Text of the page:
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Scott Velasquez

Software Engineering

May 2000


For the past 18 years, Scott Velasquez has worked Gearbox Software in Frisco, TX, where he resides as a Lead Programmer. He’s had the pleasure of working on a number of different titles such as Counter-Strike, Borderlands, Brothers and Arms, Halo and many others. Most recently, he put his talents forward as the Online & Social Product Owner for Borderlands 3 which released on PS4, PC and Xbox One. Scott wore many hats on this project ranging from project manager, designer, programmer and a smidgen of business development. He was involved with the ECHOcast Twitch extension, vault hunter profiles, photo mode, player pinging and most elements relating to online and local player interactions. 


Scott believes technology is important because it can scale to reach a large number of users to solve many types of problems. Scott likes tackling different problems each day and is a lifelong learner. Technology is always evolving and keeps him on his toes!


When Scott was researching colleges in 1996, he noticed that most colleges were teaching old languages like COBOL, FORTRAN, etc. As an avid reader of PC Gamer, Scott came across a UAT ad advertising courses in languages and techniques specific to game development. He applied immediately after visiting the school.


Moving from a small town in West Texas to Arizona, he appreciated the next gen UAT facilities (he was using 486DX and dial-up back home). 


UAT’s curriculum and professors challenged Scott in the best way possible. He was extremely impressed that the faculty had game industry experience and unique industry experience, such as his ex-NASA scientist Calculus professor. Scott enjoyed the way UAT professors taught, because they did a great job of explaining not only the how, but the why. Working full-time at Compuware and later Rhino Internet, Scott attended school in the evenings.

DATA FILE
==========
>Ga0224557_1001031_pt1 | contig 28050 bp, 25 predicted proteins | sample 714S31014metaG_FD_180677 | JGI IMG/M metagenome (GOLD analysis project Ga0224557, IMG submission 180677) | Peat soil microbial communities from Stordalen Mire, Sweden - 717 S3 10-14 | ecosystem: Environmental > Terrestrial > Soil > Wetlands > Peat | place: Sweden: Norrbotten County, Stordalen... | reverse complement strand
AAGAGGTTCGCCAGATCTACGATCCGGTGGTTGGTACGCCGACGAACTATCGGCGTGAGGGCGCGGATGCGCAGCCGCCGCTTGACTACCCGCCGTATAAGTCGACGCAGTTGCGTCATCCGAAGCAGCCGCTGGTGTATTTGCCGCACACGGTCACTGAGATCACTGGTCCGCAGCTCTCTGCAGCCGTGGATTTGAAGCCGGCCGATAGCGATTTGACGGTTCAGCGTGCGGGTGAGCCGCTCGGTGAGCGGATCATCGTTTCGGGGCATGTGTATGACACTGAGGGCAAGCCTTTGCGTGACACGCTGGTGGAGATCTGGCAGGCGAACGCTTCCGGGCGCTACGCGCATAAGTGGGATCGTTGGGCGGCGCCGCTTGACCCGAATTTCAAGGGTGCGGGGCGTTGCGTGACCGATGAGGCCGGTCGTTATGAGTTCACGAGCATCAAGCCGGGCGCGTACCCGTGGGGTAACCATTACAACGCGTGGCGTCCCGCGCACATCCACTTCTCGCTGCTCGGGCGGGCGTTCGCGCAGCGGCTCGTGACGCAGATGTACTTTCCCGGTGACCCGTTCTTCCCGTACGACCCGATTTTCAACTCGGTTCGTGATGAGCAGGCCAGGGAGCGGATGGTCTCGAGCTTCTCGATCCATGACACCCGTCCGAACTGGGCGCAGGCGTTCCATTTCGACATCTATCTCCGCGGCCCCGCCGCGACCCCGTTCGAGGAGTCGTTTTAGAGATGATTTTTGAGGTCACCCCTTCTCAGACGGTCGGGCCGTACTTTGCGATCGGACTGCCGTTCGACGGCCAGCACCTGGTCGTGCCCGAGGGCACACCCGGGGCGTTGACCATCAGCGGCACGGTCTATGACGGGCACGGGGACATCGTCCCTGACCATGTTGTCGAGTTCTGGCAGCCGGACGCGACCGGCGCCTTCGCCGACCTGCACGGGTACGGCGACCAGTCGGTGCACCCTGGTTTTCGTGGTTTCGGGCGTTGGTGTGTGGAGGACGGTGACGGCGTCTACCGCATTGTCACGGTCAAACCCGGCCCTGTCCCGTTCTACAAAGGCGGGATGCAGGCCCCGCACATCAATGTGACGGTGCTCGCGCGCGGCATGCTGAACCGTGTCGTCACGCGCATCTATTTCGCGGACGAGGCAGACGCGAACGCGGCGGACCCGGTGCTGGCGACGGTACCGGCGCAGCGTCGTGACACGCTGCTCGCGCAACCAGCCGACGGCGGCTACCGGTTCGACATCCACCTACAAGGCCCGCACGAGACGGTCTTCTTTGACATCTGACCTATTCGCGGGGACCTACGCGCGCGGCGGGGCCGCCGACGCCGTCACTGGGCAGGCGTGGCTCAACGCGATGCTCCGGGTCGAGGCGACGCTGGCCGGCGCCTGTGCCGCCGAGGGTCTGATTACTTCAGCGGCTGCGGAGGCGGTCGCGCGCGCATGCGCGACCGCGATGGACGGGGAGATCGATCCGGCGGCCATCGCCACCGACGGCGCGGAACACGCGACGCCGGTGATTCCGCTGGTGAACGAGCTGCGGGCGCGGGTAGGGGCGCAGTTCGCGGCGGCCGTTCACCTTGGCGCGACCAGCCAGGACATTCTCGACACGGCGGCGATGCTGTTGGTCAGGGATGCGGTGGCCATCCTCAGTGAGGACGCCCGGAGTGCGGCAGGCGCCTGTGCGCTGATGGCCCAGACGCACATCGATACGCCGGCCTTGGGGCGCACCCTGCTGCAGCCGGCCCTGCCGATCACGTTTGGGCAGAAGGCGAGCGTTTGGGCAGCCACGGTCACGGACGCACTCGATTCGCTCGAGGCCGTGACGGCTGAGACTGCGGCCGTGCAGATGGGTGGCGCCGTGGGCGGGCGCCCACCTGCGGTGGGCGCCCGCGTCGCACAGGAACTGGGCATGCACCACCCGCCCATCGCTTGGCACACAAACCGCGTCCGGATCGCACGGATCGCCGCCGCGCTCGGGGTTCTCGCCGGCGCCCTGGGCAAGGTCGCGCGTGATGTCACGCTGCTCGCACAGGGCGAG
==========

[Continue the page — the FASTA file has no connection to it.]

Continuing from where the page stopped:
While at UAT, Scott made many great friends, some of which he is still friends with to this day. Pushing each other to learn more, Scott and his classmates had fun trying to outdo each other on assignments.


Scott encourages UAT students to meet other students and staff and put themselves out there. UAT is a great place to foster connections—you never know who you’ll meet—they might become a co-worker, friend or someone who will help down the road. Scott urges students to dig deeper and go above and beyond what the professor is asking on assignments. He also recommends joining or creating a group and building projects that can be highlighted and shared with your resume.


Scott advises students to find companies in the area where you can shadow or intern. “Getting a better understanding of the role you want to have someday will help you start preparing sooner rather than later. Attend some game development conferences and meetups,” recommends Scott, and finally, “Enjoy yourself, college will be something you look back on fondly when you get old like me.”


Scott feels that UAT absolutely prepared him for his career. Before UAT and just for the heck of it, he applied at 3drealms (he was a huge Duke Nukem 3D fan at the time). He knew it was a long shot—the programming he taught himself and learned in junior college didn't involve 3D. As expected, 3drealms turned him down due to his lack of 3D experience.


UAT taught Scott many things about programming, 3D development, data storage and manipulation, mathematics, web development and working with others. The greatest thing UAT taught Scott was how to logically approach problems and formulate solutions.


While working full-time and attending UAT, he made time to help a friend create a 3D engine in Java, soon after Java added 3D support. They were both programmers, so the 3D models were created by hand in notepad! Scott created a DirectX/OpenGL engine in C++ with networking support and built demo apps like a multiplayer 3D checkers game, a chat client, etc. Later, when Half-life and Unreal Tournament came out, he started learning how those engines worked and built mods.


After graduation, Scott landed a job at Cinematix Studios in Tempe. There, he could immediately apply programming concepts and Calculus while creating an audio engine and complex camera systems for two platformer games on PS2.


Scott encourages students to contact him with any questions about UAT or if they need advice as they prepare to enter the game industry (@thereal_scottv on Twitter).


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